You might delay it, but you can’t stop it. The age of Internet of Things (IoT), where anything and everything becomes a computer connected to the internet, is approaching at an accelerating pace. By many accounts, it’s already here. In a foreseeable future, you’ll be hard-pressed to find a home appliance that isn’t connected to the internet.
20 years ago, few of us had more than a handful of online accounts. The same doesn’t hold true today. Think of all the email services, social media networks, banking applications, blogging platforms and messaging apps that you’ve signed up with over the years. Each of us has a digital identity that spans across a vast amount of data. This includes friends, contacts, preferences, education and employment history, religious and political tendencies, etc. Where does that identity exist?
If you’re like most people, you store a lot of sensitive information on your Android device, whether it’s a smartphone or a tablet. This can be critical business information, banking and payment apps, or personal data, messages and photos that you don’t want the public to see. And as with anything of value, Android devices become an attractive target for malicious actors that want to earn a few bucks or harm you financially, personally, or any other possible way.
Uber paid $100k to hackers to cover up a huge data breach. Now it'll probably have to pay a huge fine on top of that and face a class action lawsuit. How about trying transparency next time? #cybersecurityhttps://t.co/4ysnfnjQAD
Muck Rack makes it simple to find people, tweets, or articles that mention any name, keyword, company, hashtag etc. We've compiled this guide to help you make the most of your search.
Selecting a term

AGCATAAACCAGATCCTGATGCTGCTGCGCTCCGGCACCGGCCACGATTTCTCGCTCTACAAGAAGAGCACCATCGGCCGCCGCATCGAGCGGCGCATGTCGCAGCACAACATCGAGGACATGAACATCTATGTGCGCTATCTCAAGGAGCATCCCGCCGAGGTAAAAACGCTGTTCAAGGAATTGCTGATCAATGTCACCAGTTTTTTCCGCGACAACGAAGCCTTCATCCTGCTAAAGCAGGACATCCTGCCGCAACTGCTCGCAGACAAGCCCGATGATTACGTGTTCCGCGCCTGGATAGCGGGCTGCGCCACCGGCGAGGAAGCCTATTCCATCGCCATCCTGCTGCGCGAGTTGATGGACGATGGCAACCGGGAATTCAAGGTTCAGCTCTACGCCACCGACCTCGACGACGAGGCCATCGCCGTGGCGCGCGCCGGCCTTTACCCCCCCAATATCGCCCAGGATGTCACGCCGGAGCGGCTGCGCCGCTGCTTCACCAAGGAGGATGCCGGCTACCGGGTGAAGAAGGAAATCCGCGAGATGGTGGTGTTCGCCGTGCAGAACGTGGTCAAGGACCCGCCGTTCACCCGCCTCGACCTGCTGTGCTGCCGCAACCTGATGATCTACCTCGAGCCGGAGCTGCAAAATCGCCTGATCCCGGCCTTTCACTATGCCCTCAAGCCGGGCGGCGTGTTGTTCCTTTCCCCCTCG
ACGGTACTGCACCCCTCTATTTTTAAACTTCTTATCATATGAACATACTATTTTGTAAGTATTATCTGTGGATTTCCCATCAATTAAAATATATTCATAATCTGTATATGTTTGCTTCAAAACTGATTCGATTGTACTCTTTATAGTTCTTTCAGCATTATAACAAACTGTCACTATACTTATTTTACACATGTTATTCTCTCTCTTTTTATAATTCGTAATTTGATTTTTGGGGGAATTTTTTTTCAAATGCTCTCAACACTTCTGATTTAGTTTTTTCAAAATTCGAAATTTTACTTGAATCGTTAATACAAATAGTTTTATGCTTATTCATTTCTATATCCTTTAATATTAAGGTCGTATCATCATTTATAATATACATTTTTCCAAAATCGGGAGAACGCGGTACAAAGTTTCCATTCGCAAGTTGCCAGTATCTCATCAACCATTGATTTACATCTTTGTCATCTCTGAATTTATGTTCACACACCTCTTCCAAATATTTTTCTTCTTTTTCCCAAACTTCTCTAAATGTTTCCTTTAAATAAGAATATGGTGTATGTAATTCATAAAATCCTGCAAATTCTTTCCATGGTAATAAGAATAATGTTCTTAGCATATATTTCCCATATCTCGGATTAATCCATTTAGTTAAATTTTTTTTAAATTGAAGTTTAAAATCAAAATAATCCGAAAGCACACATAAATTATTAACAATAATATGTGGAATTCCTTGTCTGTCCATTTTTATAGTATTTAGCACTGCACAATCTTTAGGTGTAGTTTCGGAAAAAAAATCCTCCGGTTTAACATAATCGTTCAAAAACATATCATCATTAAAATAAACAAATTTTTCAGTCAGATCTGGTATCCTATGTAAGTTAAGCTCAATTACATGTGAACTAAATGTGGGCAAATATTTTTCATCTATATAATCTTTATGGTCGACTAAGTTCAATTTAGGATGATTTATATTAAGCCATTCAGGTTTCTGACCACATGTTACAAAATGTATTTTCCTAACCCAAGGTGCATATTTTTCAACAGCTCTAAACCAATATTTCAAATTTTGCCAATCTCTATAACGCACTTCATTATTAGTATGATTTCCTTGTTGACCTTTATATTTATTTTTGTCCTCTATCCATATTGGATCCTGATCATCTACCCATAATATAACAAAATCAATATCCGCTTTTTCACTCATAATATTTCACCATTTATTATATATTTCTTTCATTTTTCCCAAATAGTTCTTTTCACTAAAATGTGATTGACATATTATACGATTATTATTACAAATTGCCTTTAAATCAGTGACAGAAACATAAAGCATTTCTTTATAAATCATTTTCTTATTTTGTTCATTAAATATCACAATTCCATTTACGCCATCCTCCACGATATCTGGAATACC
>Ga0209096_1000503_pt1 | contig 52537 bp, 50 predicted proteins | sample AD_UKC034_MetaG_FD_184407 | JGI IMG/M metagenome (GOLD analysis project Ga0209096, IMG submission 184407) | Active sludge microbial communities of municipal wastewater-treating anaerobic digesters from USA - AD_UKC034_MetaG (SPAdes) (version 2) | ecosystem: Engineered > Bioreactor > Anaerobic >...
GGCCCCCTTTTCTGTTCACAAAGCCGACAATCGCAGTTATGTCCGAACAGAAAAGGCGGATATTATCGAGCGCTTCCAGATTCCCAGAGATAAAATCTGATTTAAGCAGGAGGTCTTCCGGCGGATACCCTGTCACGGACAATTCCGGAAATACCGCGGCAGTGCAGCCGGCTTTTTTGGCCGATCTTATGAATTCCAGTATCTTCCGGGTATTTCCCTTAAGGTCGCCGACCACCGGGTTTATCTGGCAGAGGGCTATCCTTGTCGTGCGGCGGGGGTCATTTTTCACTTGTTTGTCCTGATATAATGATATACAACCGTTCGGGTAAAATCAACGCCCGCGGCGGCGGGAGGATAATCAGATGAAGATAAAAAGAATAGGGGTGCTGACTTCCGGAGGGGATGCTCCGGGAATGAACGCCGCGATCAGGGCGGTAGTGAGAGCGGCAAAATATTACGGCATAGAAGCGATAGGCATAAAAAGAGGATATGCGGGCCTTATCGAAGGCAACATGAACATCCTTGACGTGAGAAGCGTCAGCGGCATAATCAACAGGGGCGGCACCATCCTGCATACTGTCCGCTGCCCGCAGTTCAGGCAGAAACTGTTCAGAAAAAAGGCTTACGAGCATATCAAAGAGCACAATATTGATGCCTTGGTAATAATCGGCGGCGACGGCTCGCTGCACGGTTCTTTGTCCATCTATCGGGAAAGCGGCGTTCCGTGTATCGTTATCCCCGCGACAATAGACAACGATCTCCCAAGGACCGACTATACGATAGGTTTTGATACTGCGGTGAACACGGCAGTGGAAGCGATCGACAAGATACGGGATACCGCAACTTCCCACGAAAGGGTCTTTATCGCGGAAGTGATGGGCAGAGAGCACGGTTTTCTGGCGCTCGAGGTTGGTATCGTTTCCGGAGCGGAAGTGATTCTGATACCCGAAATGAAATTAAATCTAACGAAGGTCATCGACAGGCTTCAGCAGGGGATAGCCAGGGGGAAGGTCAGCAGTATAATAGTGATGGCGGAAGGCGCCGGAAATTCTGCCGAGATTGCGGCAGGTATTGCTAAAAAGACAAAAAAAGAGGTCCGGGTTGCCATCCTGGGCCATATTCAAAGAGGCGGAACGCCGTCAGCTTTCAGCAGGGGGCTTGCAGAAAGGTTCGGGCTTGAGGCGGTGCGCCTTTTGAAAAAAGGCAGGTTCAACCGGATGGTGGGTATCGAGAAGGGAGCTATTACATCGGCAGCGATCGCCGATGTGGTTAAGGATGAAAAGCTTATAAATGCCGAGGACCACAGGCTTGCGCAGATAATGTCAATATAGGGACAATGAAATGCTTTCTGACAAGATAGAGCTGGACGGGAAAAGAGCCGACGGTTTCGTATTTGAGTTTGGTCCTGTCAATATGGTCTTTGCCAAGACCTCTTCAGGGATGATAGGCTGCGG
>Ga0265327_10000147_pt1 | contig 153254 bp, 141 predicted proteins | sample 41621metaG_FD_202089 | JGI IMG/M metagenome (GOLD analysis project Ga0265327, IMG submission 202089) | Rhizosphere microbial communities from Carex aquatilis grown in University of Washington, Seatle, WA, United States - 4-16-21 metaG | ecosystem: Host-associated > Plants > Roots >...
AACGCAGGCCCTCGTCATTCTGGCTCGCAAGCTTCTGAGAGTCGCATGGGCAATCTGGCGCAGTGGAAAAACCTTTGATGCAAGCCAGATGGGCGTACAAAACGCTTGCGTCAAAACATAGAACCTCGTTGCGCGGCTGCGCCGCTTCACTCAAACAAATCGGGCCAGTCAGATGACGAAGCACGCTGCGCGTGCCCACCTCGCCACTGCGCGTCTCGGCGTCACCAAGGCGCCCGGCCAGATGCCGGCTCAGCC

Start searching tweets, articles from media outlets, articles mentioned in tweets, journalists'
names, titles and bios with some suggested searches:
Companies or Topics (e.g. iPhone, Microsoft)
Phrases (e.g. "cloud computing") — use quotes to keep the terms together
Twitter handles (e.g. @username) — returns those who have mentioned or replied to
Names (e.g. "David Pogue")
Hashtags (e.g. #sxsw, #london2012)
Bio details (e.g. vegan, Olympics, father)
Muck Rack's Advanced Search allows for many boolean operators.
Find results that mention multiple specified terms, use AND or
+. For example, ensure each result contains both Elon Musk and Mark Zuckerberg by
searching Musk AND Zuckerberg or Musk + Zuckerberg.
Use the operators OR or , to broaden your search when you'd like either of
multiple terms to appear in results. (This is the default behavior of our search when no operators
are used). For example, results will contain either cake or cookie by searching cake OR cookie or cake,cookie
Use NOT or - to subtract results from your search. For
example, searching Disney will yield results about the Walt Disney Company as well as Walt Disney
World Resort. To exclude mentions of Disney World, search for Disney -World or Disney
When using one of these operators with a phrase, enclose it in quotation marks. For example, you can
find results about smartphones excluding Apple's iPhone 4S by searching smartphone -"iPhone
Exact case matching or punctuation
If you're searching for a brand name or keyword that relies on specific punctuation marks or capitalization, you can
find results that match your exact query by adding matchcase: before the keyword you're searching for, like matchcase:E*TRADE .
Use parentheses to separate multiple
boolean phrases. For example, to find journalists talking about having fun in Disney World or
Disneyland, search for ("disney world" OR disneyland) AND fun.
An asterisk can be used to search for any variation of a root word truncated by the asterisk. For example, searching for admin* will return results for administrator, administration, administer, administered, etc.
A near operator is an AND operator where you can control the distance between the words. You can vary the distance the near operation uses by adding a forward slash and number (between 0-99) such as strawberries NEAR/10 "whipped cream", which means the strawberries must exist within 10 words of "whipped cream".